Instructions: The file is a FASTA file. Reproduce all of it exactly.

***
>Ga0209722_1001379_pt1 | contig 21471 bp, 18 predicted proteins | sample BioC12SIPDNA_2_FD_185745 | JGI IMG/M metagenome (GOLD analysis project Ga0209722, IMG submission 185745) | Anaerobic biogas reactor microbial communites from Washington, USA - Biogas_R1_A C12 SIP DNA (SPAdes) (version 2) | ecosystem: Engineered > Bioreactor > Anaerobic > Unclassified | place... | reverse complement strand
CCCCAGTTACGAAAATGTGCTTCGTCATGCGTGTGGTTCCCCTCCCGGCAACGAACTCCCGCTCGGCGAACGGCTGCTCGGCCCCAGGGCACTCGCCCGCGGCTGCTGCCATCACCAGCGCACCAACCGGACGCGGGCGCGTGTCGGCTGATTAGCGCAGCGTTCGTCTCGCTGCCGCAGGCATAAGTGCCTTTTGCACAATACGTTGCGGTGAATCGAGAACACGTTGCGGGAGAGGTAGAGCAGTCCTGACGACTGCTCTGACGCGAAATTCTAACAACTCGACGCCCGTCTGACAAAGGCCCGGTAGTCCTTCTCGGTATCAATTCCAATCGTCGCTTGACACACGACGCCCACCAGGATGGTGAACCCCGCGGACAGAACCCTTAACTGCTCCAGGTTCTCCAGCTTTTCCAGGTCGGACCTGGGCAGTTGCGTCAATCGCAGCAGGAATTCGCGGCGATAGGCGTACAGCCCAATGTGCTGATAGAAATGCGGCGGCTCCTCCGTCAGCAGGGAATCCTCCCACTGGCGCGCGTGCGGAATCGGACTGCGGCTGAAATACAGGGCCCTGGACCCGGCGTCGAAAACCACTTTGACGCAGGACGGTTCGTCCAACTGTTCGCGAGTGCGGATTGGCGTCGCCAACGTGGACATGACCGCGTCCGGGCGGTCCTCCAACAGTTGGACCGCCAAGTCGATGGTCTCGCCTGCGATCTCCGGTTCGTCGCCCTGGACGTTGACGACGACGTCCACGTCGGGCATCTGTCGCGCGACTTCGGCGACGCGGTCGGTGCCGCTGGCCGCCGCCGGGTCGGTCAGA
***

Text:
>Ga0209722_1001379_pt1 | contig 21471 bp, 18 predicted proteins | sample BioC12SIPDNA_2_FD_185745 | JGI IMG/M metagenome (GOLD analysis project Ga0209722, IMG submission 185745) | Anaerobic biogas reactor microbial communites from Washington, USA - Biogas_R1_A C12 SIP DNA (SPAdes) (version 2) | ecosystem: Engineered > Bioreactor > Anaerobic > Unclassified | place... | reverse complement strand
CCCCAGTTACGAAAATGTGCTTCGTCATGCGTGTGGTTCCCCTCCCGGCAACGAACTCCCGCTCGGCGAACGGCTGCTCGGCCCCAGGGCACTCGCCCGCGGCTGCTGCCATCACCAGCGCACCAACCGGACGCGGGCGCGTGTCGGCTGATTAGCGCAGCGTTCGTCTCGCTGCCGCAGGCATAAGTGCCTTTTGCACAATACGTTGCGGTGAATCGAGAACACGTTGCGGGAGAGGTAGAGCAGTCCTGACGACTGCTCTGACGCGAAATTCTAACAACTCGACGCCCGTCTGACAAAGGCCCGGTAGTCCTTCTCGGTATCAATTCCAATCGTCGCTTGACACACGACGCCCACCAGGATGGTGAACCCCGCGGACAGAACCCTTAACTGCTCCAGGTTCTCCAGCTTTTCCAGGTCGGACCTGGGCAGTTGCGTCAATCGCAGCAGGAATTCGCGGCGATAGGCGTACAGCCCAATGTGCTGATAGAAATGCGGCGGCTCCTCCGTCAGCAGGGAATCCTCCCACTGGCGCGCGTGCGGAATCGGACTGCGGCTGAAATACAGGGCCCTGGACCCGGCGTCGAAAACCACTTTGACGCAGGACGGTTCGTCCAACTGTTCGCGAGTGCGGATTGGCGTCGCCAACGTGGACATGACCGCGTCCGGGCGGTCCTCCAACAGTTGGACCGCCAAGTCGATGGTCTCGCCTGCGATCTCCGGTTCGTCGCCCTGGACGTTGACGACGACGTCCACGTCGGGCATCTGTCGCGCGACTTCGGCGACGCGGTCGGTGCCGCTGGCCGCCGCCGGGTCGGTCAGA